Good luck, and keep at it!!

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Old 07-30-2010, 01:26 PM   #6
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Yeah, throw those time recommendations out the door. It may work some of the time, but you'll like be drinking beer that is not in its prime or that runs the risk of overcarbonating.

There is no precise time frame for beer. It is highly dependent on gravity, yeast strain, fermentation temperature, pitch size & health, and the whims of the little guys eating the sugars. My method for timing is something like this:

1. Schedule 14 days for primary fermentation for most average beers. Ferment at a steady temperature allowing the temperature to rise a bit as the fermentation noticeably slows. This can take anywhere from a few days to several months.
2. Once the gravity is near the estimated terminal gravity and steady, crash the temperature of the fermentor down for at least 2-4 days (longer if I am bottling this batch).
3. Rack to secondary (if dryhopping or adding fruit) or keg / bottle.
4. Let the keg sit on gas cold for 2 weeks to slowly carbonate. Alternatively, bottle and let them carb for 3 weeks.
5. Before drinking bottled beer, put it in fridge for a minimum 2 days so co2 is driven into solution. Several weeks in the fridge will produce clearer / cleaner beer.

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Old 07-30-2010, 01:42 PM   #7
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In my limited experience I've already learned to bottle condition for at least 3 weeks. It makes a huge difference.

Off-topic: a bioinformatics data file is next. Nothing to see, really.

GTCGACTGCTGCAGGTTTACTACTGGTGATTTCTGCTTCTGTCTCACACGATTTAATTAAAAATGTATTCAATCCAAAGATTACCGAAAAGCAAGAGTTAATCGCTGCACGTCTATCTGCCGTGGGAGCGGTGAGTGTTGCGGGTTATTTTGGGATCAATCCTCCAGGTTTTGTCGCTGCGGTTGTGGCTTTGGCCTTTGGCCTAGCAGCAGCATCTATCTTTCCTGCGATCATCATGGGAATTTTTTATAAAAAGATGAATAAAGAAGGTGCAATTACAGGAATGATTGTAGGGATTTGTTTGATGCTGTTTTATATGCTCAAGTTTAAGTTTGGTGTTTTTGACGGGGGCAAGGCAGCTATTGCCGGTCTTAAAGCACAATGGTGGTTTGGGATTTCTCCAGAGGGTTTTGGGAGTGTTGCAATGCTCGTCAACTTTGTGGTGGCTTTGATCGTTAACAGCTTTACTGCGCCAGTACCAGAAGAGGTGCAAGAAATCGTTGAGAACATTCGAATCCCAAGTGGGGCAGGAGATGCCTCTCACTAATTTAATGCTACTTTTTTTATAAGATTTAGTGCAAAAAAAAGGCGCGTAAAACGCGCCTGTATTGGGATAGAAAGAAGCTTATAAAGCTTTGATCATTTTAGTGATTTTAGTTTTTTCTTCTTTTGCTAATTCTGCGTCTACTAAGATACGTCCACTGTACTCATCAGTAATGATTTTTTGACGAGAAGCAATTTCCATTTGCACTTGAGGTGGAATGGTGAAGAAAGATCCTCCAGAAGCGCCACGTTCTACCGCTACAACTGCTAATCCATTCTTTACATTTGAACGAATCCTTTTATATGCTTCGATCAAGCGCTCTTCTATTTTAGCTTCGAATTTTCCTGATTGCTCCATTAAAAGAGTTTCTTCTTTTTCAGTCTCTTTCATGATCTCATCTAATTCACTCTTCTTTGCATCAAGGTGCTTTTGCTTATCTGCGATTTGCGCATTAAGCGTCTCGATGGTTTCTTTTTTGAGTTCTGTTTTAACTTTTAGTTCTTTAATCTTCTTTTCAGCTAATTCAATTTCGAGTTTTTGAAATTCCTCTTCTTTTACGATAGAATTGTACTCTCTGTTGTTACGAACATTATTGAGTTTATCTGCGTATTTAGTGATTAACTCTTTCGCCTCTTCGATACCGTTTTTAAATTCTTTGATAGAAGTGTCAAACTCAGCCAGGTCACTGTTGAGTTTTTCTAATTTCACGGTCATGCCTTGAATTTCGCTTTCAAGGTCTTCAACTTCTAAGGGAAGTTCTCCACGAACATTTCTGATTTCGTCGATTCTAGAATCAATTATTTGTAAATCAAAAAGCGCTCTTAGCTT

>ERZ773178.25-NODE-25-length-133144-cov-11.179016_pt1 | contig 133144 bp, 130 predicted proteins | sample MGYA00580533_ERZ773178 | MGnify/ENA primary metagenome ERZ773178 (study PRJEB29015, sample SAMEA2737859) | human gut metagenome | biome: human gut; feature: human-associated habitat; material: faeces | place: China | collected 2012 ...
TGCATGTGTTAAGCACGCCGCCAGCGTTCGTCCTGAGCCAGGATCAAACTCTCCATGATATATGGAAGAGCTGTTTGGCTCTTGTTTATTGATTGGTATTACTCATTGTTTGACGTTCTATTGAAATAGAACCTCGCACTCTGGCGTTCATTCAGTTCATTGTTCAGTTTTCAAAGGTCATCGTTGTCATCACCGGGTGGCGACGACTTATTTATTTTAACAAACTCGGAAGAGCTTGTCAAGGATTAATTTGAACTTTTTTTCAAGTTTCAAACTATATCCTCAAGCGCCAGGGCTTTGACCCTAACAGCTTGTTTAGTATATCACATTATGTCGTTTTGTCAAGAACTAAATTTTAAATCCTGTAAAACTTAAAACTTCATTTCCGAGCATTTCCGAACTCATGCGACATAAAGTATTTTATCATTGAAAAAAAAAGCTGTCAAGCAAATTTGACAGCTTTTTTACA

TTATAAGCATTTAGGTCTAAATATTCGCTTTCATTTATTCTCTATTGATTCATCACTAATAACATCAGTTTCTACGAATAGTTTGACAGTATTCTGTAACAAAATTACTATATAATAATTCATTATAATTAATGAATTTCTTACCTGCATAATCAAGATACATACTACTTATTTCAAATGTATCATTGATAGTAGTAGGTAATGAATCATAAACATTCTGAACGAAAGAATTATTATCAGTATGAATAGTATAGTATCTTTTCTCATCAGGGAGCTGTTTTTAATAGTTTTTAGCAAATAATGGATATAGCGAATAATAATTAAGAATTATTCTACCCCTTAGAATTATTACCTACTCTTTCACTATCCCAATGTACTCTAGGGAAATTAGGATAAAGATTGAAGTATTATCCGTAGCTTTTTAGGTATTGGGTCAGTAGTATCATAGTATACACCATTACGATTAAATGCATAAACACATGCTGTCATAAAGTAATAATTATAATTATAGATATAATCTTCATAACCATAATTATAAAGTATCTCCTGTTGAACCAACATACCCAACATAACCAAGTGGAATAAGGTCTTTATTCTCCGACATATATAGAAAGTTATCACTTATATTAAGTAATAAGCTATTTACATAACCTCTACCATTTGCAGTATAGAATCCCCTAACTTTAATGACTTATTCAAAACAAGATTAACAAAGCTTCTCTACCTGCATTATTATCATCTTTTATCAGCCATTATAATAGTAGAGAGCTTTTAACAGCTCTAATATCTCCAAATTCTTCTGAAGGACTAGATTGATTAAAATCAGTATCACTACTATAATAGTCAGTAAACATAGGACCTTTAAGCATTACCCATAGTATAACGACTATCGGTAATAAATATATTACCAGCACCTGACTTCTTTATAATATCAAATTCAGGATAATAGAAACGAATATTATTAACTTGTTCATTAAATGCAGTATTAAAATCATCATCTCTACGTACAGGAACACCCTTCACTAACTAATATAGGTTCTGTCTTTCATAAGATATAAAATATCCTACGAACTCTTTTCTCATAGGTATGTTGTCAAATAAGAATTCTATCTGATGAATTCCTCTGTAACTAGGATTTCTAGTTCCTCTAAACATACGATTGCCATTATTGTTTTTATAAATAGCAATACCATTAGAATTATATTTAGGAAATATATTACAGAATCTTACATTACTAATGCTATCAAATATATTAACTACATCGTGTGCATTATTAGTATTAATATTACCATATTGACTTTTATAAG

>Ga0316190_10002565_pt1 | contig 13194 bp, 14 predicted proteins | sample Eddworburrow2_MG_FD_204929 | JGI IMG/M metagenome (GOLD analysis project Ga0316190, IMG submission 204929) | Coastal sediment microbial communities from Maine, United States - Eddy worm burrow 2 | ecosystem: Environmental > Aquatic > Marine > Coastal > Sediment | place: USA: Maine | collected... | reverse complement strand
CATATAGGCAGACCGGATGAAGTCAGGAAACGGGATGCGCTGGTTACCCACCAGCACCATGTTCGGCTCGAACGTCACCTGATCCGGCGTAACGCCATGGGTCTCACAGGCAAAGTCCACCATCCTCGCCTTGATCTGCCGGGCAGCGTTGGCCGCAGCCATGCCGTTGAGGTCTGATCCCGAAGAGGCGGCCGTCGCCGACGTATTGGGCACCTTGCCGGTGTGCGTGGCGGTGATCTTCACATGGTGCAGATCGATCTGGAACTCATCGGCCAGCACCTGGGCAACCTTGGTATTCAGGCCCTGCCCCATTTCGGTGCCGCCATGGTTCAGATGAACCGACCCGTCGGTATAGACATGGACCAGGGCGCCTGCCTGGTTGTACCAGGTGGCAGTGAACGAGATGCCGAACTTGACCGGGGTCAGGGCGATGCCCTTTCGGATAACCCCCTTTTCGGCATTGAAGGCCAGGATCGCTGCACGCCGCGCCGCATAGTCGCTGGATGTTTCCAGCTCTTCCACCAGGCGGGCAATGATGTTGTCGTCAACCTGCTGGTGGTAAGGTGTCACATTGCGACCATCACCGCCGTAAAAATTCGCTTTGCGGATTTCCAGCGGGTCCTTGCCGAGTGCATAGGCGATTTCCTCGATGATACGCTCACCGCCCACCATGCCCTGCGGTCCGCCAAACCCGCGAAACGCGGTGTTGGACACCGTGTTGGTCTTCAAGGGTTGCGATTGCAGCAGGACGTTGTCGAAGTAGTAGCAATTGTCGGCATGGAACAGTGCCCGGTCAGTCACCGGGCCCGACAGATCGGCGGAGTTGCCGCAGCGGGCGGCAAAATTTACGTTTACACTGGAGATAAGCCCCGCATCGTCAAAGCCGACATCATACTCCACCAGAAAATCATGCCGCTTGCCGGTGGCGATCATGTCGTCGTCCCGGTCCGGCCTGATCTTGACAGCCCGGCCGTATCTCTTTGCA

If you want speed, you might try kegging.

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Old 07-30-2010, 03:09 PM   #8
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I'm in a similar boat. My plan is to just pick up another fermenter. I figure that once you have siphoning and bottling equipment, you're all set to just add another fermenting vessel whenever. Just keep emptying bottles along the way somehow.


I think those kind of instructions just assume no prior knowledge. It'll make beer, but clearly it's better to ferment a couple or few weeks for starters.

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Old 07-30-2010, 03:51 PM   #9
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Big beers (high ABV) need more time, so they benefit from a secondary more than the smaller beers.

I agree with giving beer it's space. If you don't give away more than a sixer or so from your first two or three batches, and if you brew a new batch within a week of bottling the last one for the first three batches, then you will have a good, solid pipeline. RDWHAHB!

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Old 07-30-2010, 07:20 PM   #10
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After 79 batches in my pipeline.

2 weeks primary
1 week secondary (or 3 in primary) but this frees up the smaller carboy
Bottle
2 weeks you should have a small amount of carbing IF it is 70 degrees
1 week to fully carbed
test better with 3 more weeks

The only time I had any problems was when my bottling bucket became infected and ruined a string of batches!